John Graves Simcoe was the first Lieutenant Governor General of what was then called Upper Canada (now Ontario) from 1791 to 1796. Among his many achievements was the founding of the City of Toronto.
Back in those days the city was called York and was named after the cathedral city with the same name in Simcoe’s native England. Indeed the name New York could have been chosen, but by then the British owned city at the mouth of the Hudson River had already been called New York for over a hundred years.
A Typical English Snob
Simcoe was an aristocrat who attempted to create a native aristocracy in British North America (which became Canada much later in 1867) as a defence against American democracy. Fortunately he was not entirely successful.
But one of Simcoe’s most laudable achievements was the surveying of Upper Canada. The dense forest that covered most of the province (including modern downtown Toronto) was cleared and the land divided up into 200 acre lots.
It could be argued that this monumental task led to two great side benefits:
- It enabled the calculation of the speed of electromagnetic radiation from which all antenna measurements are derived.
- It laid the foundation for the non-WARC amateur radio bands
Advanced Scientific Equipment – Not Required
What advanced scientific tools made these achievements possible? There were no computers available in the 18th Century; not even pocket calculators. The abacus had been available since ancient times and indeed may have been used by Simcoe’s team of engineers and surveyors. It is still possible to order an abacus today on Amazon.
But no, the apparatus used to determine the speed of light (and other electromagnetic radiation, notably radio waves) was surprisingly rudimentary. In essence it comprised a horse, a sturdy cart and a heavy length of chain.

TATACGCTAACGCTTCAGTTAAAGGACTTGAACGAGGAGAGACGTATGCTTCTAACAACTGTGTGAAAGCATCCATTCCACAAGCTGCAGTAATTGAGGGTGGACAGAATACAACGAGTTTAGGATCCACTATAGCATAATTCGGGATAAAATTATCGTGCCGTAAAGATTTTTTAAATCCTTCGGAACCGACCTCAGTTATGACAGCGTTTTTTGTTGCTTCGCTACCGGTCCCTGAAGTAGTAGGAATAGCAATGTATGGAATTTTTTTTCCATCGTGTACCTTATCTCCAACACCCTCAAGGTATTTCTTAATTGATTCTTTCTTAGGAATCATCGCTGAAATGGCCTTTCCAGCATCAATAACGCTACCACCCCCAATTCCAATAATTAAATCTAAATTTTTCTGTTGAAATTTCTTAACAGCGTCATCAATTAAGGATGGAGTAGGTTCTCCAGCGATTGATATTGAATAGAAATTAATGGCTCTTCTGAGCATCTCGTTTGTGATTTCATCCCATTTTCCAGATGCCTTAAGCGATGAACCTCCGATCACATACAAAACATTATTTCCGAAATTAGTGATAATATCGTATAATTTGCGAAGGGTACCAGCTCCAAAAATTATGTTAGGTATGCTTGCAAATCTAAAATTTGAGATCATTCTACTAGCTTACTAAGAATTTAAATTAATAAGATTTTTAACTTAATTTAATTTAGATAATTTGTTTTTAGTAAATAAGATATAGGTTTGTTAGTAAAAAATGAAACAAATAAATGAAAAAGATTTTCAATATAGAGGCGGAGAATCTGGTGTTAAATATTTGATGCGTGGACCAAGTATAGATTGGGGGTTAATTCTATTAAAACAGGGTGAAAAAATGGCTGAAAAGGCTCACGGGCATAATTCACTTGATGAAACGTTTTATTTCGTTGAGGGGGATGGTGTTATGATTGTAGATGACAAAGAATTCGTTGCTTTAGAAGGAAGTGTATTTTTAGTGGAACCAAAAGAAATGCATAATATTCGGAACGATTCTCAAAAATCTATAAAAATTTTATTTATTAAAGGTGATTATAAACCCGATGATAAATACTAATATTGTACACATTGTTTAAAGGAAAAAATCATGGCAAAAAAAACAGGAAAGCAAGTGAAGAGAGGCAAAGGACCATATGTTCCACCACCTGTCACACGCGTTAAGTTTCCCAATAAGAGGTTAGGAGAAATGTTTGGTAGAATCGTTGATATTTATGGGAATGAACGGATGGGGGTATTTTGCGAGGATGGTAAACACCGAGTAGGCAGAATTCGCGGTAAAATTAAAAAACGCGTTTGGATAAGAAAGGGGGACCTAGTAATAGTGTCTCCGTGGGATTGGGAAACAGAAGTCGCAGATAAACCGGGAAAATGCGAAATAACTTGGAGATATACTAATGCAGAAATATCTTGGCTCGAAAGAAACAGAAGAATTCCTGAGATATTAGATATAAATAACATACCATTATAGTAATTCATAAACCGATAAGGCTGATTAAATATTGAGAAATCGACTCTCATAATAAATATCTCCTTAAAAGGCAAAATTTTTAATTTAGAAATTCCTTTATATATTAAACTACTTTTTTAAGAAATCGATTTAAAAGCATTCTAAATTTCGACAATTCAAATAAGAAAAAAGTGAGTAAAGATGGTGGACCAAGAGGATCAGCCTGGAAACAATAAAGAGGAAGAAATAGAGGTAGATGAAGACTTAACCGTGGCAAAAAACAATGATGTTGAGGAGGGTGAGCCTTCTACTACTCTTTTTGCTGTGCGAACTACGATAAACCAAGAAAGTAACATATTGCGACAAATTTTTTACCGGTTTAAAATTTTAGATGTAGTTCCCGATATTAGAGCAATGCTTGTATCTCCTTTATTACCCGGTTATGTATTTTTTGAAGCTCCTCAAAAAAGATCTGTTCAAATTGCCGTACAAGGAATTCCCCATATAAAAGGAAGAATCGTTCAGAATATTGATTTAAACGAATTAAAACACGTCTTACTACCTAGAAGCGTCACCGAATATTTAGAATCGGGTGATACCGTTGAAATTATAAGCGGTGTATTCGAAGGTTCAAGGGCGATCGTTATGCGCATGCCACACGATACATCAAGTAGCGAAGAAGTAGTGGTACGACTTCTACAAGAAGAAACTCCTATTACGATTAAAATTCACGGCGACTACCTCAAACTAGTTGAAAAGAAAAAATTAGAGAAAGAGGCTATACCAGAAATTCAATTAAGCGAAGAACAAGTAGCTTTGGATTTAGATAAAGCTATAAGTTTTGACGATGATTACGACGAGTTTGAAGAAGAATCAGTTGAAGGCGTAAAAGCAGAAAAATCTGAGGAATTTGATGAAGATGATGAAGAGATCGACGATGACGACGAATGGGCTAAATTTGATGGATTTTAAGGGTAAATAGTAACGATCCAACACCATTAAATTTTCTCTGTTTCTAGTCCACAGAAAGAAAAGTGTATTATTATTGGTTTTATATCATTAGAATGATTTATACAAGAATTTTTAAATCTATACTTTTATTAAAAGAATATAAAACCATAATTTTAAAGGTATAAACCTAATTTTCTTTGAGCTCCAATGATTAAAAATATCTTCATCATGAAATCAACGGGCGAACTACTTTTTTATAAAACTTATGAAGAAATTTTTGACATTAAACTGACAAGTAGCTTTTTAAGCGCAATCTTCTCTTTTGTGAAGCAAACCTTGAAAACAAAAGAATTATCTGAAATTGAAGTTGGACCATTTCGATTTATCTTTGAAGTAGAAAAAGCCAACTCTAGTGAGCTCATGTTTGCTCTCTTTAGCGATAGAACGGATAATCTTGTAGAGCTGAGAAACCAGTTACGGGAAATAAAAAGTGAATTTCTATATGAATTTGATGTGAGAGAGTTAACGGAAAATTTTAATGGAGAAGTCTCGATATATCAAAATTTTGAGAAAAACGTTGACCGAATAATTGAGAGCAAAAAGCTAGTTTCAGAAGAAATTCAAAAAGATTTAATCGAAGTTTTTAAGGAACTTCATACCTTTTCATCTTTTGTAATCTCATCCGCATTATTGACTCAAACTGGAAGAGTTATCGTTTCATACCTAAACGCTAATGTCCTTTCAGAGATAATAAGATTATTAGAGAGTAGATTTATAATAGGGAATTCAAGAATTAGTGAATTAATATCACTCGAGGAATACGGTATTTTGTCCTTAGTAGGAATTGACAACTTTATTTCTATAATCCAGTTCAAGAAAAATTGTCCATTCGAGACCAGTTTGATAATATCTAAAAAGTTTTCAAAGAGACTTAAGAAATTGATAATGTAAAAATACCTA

Each 200 acre parcel of land was laboriously measured by laying out a length of chain along the ground. A 200 acre lot was typically 20 by 100 chains. The chain was a standard invented in 1620 by English clergyman and mathematician Edmund Gunter. The measurement is still in use today, especially by US forest firefighters. An example of Gunter’s physical chain is preserved at a museum in Ohio.
Amazing Coincidence … or?
Gunter’s chain was 66 feet long which by coincidence is one full wavelength on the amateur radio 20-metre band. Since the non-WARC bands (10m, 20m, 40m and 80m) are harmonically related, 66 feet defines the wavelength of all these bands. Since we know the frequency range of the non-WARC bands we can calculate the speed of light (or radio waves) by multiplying the frequency by the wavelength.
If you wish to measure a dipole for the 80-metre band, which would be nominally 132 feet long, by traditional methods you would attach your chain at the centre point and stretch it out in either direction to mark the ends. Of course, you would also need a large supply of hay to feed your horse so you might choose to use a tape measure instead.
Dead and Buried – in Land Owned by Ontario
A short but interesting note to conclude this fanciful story. John Graves Simcoe suffered from poor health, the typically aristocratic ailment of gout was one of his downfalls. He died at the age of 54 and was buried in a small plot of land owned by the Province of Ontario – in England! The site is Wolford Chapel in the English county of Devon which was acquired by the Ontario Heritage Foundation in 1982.